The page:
Notes and Editorial Reviews
Romain Descharmes concludes his generally impressive cycle of Saint-Saëns piano concertos with this coupling of the formerly popular Fourth, and the increasingly popular Fifth. His performance of the Fourth, the composer’s most original work in the medium, is impressive. It’s a difficult work to pace; there’s a lot of slow music, and the thematic material is expressively pretty neutral. If the work is “about” anything, it’s a study in thematic metamorphosis and chromatic counterpoint versus diatonic harmony.
Descharmes and conductor Marc Soustrot understand the music well. The opening variations are nicely contrasted, the ensuing Andante attractive in its flow. The long finale effectively integrates the ongoing return of
the main themes, with Descharmes weaving into and out of the instrumental textures smartly and sensitively. It’s an interpretation that consistently holds your attention, and rewards your patience.
The “Egyptian” Concerto isn’t quite as good. The outer movements are fine, especially the rollicking finale, but the long central movement could be more effectively shaped, its “orientalisms” indulged just that more characterfully. Still, as in the Fourth, the performance reveals a lot of meaningful detail, especially in the finale, and Descharmes isn’t afraid to take a step back and let other instrumental colors take center stage once in a while. Ultimately this complete set of the five piano concertos stands among the best out there, even if everyone will have favorite individual performances. This is an achievement of which everyone can be proud.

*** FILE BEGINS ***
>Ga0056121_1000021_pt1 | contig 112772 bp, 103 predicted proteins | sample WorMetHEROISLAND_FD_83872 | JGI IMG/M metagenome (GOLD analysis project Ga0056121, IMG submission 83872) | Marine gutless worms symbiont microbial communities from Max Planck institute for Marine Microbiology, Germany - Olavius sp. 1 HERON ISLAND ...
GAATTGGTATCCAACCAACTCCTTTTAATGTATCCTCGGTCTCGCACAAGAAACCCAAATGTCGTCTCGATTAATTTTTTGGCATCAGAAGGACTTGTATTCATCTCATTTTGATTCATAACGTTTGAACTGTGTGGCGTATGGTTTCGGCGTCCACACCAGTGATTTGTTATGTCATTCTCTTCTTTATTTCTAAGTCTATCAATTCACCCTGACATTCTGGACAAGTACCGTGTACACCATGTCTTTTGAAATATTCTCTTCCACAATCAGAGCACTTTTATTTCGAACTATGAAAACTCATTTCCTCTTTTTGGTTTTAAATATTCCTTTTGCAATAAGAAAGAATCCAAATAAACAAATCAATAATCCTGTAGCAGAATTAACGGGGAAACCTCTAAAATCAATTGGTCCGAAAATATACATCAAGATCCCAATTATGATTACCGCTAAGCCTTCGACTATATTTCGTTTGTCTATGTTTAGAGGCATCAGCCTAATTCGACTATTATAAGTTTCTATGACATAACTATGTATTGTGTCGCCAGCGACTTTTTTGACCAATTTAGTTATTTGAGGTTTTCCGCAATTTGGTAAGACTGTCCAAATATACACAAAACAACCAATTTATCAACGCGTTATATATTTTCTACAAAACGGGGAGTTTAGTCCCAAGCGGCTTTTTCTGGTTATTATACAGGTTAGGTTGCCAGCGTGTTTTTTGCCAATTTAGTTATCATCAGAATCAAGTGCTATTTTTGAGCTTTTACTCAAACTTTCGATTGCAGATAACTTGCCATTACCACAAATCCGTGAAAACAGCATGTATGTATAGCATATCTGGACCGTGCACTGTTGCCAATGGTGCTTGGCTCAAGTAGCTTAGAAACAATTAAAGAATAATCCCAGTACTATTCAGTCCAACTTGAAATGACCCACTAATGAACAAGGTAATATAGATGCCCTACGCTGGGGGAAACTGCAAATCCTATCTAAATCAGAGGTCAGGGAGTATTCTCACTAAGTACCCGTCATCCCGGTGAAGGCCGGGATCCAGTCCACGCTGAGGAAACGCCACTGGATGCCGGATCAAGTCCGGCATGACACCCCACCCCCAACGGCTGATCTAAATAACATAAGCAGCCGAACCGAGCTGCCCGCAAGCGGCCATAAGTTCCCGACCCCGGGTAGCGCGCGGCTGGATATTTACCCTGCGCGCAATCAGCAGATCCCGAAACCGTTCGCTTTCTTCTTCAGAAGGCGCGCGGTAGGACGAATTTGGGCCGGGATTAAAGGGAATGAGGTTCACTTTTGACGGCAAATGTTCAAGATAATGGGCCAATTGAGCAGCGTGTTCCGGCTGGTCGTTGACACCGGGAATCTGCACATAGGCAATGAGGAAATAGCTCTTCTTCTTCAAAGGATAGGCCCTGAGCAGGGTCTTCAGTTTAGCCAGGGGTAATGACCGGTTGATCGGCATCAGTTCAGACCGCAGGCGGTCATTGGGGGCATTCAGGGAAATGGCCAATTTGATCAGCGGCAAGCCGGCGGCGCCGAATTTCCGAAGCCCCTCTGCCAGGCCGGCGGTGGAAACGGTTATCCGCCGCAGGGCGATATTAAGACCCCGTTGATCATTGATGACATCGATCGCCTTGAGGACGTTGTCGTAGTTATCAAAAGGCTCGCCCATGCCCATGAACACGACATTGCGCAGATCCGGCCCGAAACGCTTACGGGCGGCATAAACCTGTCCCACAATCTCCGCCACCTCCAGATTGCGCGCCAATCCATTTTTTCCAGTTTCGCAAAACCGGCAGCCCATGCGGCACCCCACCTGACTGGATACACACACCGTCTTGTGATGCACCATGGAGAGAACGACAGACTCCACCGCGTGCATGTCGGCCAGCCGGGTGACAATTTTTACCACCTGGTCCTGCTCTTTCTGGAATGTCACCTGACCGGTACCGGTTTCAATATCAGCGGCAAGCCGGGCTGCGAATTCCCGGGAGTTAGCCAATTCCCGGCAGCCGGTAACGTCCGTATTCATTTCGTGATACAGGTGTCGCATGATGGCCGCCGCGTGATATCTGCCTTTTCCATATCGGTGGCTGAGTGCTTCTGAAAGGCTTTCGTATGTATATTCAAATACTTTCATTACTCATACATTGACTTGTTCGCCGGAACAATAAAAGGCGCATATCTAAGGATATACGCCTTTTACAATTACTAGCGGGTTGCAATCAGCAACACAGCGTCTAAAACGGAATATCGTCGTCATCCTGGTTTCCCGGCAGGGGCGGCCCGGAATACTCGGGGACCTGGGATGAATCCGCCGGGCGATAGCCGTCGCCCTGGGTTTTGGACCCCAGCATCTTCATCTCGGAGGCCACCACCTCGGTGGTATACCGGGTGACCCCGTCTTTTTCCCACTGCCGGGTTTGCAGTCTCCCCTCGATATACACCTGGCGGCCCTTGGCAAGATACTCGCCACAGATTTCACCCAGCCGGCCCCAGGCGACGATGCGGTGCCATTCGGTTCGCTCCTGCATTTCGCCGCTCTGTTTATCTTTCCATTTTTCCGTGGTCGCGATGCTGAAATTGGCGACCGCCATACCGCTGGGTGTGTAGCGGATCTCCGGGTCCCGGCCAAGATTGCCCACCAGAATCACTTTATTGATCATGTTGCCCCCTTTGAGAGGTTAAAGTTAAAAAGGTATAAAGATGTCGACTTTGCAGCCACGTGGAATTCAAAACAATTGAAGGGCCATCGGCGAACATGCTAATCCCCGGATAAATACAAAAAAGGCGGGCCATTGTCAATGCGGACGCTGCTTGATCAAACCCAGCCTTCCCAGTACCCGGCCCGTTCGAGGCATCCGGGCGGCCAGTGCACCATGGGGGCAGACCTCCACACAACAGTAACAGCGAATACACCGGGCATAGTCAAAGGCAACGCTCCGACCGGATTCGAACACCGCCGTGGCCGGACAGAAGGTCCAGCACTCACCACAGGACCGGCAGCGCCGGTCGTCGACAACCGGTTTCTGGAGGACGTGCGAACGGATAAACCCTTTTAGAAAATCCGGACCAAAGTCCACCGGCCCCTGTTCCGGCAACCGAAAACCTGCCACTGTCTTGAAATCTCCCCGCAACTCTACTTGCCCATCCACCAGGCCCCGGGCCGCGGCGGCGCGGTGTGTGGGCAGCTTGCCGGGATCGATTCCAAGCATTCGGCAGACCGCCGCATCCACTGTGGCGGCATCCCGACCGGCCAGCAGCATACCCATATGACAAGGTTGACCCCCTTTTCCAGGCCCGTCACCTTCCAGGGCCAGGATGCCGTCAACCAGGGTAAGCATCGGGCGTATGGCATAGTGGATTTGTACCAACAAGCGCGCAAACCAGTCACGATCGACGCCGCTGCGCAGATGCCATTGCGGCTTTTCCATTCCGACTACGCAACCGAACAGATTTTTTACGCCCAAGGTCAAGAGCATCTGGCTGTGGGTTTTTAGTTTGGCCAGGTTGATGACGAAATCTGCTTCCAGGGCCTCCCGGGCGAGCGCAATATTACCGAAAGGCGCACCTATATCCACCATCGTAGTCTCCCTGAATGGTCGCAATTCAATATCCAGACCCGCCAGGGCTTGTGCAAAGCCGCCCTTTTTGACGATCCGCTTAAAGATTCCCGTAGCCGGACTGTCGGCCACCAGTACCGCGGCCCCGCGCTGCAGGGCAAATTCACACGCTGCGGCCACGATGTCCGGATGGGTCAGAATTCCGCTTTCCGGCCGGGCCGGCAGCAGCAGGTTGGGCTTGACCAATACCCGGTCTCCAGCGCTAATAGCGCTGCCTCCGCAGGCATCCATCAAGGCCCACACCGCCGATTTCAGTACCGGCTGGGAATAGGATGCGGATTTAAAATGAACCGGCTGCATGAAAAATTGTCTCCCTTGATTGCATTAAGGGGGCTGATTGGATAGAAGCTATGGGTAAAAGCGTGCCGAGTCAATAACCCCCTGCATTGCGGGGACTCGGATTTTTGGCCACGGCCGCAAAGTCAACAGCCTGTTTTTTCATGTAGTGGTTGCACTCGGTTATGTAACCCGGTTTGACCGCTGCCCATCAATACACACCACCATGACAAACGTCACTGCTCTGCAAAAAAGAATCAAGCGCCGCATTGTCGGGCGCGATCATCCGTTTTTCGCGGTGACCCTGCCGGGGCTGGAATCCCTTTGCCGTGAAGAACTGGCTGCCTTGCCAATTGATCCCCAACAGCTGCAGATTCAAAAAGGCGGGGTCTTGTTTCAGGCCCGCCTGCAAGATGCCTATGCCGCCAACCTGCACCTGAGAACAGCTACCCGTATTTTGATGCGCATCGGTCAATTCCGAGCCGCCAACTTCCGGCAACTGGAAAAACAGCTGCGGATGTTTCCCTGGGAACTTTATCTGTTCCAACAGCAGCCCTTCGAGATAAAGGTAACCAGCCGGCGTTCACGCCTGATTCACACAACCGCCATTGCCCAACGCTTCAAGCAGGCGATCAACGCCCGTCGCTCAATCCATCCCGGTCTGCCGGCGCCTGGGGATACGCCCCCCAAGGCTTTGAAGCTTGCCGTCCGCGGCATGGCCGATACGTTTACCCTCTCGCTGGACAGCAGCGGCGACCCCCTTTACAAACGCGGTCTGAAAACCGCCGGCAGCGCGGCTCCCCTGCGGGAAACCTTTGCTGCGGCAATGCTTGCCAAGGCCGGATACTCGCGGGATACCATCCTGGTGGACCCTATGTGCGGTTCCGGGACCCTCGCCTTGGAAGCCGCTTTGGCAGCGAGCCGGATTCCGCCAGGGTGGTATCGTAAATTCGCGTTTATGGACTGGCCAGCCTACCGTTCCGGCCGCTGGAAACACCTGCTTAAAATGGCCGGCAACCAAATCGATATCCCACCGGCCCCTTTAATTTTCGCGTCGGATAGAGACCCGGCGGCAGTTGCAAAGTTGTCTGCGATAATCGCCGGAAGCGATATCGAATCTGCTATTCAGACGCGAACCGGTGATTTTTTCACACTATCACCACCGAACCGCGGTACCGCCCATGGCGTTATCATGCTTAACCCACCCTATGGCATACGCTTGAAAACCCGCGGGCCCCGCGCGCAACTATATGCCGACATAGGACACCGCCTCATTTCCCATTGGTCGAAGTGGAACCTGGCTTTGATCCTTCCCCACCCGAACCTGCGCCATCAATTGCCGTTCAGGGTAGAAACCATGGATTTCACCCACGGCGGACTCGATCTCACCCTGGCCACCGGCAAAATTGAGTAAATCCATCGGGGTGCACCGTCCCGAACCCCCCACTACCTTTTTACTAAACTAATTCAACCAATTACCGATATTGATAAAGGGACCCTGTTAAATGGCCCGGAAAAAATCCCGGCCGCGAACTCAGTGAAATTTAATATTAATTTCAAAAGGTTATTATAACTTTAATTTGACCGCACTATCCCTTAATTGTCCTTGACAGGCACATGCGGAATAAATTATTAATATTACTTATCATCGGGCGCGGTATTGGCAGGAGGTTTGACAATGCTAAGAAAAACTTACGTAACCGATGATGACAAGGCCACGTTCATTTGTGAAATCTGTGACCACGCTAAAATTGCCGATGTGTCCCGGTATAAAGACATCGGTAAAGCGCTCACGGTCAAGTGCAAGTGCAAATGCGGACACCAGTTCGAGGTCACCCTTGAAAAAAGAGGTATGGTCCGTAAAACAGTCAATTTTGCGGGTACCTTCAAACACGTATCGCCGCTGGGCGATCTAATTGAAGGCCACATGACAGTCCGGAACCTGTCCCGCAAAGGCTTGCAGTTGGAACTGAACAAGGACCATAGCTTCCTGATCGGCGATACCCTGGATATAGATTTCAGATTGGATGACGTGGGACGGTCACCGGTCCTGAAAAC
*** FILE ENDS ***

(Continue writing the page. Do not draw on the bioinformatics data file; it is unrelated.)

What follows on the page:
– ClassicsToday (David Hurwitz) Read less
Works on This Recording
Concerto for Piano no 4 in C minor, Op. 44 by Camille Saint-Saëns
Romain Descharmes (Piano)
Malmö Symphony Orchestra
Written: 1875; France
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